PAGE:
Should patients in the emergency room have to worry that they might be taped as part of a reality show? At least one family says 'no'.
In April 2011 Barbara Chanko's father-in-law, 83-year-old investment advisor Mark Chanko was struck by a garbage truck when he crossed the street in New York to buy groceries. He was taken to New York Presbyterian Hospital, where he died of his injuries.
His family gathered in the waiting room, where doctors delivered the news. But more than a year later, still recovering from her loss, Mark's widow Anita Chanko turned on NY Med during a sleepless night. That's when Anita heard her husband's voice asking for her. She watched his death, and then heard the physician, again, delivering the tragic news.
The Chankos didn't know their father's case had been filmed, or that their doctor was wearing a hidden mic. In fact, no one had given consent at all.
In 2013, the New York State Department of Health cited the hospital for violating Mr. Chanko’s rights. A lower court also allowed the family's lawsuit to go forward. However, last year the Appellate Court dismissed the case. They’re appealing.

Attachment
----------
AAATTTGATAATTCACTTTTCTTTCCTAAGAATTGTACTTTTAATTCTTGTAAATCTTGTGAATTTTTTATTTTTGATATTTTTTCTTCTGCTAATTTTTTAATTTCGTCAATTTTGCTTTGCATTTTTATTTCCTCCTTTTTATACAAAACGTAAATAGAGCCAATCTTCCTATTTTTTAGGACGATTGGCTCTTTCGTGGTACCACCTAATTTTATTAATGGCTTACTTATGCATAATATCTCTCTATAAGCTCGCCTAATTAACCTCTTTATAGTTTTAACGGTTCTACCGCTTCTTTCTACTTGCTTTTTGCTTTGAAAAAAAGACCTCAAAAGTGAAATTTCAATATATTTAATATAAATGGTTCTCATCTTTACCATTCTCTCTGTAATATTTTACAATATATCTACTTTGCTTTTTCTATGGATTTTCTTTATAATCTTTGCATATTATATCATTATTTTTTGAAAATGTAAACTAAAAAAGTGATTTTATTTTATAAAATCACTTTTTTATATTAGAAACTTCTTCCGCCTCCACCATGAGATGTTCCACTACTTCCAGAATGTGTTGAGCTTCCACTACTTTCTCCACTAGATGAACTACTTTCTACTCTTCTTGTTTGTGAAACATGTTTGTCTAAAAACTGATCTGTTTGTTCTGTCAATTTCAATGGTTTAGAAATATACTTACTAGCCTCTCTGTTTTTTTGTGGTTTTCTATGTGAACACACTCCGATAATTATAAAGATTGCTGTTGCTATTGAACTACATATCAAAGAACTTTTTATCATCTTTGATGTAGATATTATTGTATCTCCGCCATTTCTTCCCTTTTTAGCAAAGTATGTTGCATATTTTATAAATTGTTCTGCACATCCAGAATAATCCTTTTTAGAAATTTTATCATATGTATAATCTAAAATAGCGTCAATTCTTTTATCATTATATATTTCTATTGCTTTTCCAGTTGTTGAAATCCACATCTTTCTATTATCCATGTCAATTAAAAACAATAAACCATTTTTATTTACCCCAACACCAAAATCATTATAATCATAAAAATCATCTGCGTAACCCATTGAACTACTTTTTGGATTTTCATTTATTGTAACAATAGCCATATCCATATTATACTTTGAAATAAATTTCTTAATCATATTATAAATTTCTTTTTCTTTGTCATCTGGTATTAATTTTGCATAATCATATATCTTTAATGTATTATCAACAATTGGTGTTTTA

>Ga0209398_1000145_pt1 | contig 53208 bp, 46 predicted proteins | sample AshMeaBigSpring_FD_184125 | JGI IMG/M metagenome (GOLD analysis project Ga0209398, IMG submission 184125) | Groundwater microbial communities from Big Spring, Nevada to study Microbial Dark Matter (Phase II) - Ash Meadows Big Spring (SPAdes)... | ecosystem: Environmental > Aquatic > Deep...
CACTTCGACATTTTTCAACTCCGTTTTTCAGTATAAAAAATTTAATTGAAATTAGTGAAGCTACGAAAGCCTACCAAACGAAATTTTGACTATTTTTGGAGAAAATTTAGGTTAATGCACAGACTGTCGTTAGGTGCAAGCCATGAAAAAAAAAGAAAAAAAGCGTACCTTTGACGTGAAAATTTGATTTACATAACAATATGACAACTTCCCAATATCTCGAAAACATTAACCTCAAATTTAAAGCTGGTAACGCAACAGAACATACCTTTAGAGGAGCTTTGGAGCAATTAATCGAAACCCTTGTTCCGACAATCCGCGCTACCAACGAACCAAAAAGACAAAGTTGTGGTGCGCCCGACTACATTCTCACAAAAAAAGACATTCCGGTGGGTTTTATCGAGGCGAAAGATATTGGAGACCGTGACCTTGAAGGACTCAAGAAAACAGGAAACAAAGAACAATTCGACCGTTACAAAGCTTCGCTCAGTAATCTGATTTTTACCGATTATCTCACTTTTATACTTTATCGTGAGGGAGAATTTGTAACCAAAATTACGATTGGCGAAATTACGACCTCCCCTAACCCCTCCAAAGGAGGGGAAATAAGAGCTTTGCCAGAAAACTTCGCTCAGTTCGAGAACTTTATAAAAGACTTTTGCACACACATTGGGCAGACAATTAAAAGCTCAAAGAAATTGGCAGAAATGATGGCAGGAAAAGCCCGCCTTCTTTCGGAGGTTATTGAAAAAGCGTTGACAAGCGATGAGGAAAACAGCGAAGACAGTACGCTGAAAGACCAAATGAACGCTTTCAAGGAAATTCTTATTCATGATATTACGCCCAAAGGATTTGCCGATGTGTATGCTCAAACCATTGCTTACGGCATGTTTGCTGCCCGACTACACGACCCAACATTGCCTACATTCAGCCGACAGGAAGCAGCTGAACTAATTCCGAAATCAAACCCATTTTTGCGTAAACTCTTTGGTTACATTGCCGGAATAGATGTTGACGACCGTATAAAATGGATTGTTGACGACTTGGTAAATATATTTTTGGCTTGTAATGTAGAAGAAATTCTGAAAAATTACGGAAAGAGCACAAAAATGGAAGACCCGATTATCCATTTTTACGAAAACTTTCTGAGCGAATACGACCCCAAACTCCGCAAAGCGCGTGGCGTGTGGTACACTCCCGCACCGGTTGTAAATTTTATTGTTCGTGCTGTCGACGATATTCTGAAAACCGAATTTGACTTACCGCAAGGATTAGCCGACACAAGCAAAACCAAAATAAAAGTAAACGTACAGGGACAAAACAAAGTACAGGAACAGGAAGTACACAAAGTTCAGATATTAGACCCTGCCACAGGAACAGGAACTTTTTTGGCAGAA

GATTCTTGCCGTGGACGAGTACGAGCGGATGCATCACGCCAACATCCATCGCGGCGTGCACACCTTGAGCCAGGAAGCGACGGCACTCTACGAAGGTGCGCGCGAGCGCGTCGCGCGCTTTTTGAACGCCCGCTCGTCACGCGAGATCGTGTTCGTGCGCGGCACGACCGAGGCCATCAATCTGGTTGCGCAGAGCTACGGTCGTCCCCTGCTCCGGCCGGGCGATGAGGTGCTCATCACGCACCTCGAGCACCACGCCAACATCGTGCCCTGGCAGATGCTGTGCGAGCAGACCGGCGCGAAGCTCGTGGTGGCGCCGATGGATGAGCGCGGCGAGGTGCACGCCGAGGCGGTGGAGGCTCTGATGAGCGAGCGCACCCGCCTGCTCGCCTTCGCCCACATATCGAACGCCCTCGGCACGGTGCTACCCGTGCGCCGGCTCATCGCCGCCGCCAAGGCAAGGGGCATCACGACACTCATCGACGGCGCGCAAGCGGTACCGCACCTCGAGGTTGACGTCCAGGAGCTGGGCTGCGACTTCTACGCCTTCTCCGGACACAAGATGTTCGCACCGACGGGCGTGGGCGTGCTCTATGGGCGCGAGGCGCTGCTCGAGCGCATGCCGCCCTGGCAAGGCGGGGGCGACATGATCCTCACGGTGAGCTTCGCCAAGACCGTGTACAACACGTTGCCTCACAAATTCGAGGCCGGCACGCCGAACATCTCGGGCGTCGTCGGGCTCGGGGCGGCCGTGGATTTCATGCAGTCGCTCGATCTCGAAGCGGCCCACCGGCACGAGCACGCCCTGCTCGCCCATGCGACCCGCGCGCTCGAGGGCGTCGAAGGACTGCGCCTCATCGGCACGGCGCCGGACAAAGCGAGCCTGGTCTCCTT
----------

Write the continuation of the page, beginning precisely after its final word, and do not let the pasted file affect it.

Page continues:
Barbara Chanko, Anita's daughter-in-law, is a medical ethicist in New York and joins Here & Now's Robin Young to discuss her family's case, and the greater issues of patient privacy, distress and filming in the emergency room.
Official Statement from ABC's News Division
"We are very sorry about Mark Chanko’s tragic and untimely death. We sympathize with his family over their loss. We worked hard in our N.Y. Med broadcast to obscure his image and identity and the identity of his family.
We are very proud of our acclaimed series of medical programs showing up close the work and humanity of doctors, nurses, residents and other health care professionals at the top medical academic centers in the country, including Johns Hopkins, New York Presbyterian, Mass General, Brigham and Women’s, Boston Children’s Hospital, Boston Medical Center and other great medical institutions.
We strive always to be highly respectful of the patients, their families and the hospital caregivers. We have heard many stories of people inspired after seeing our programs to pursue medical professions, to seek treatment they wouldn’t have known about or been too frightened to pursue or to become organ donors after seeing depictions of successful transplants.”
- Barbara Chanko, Anita's daughter-in-law, is a medical ethicist in New York.
This segment aired on February 4, 2015.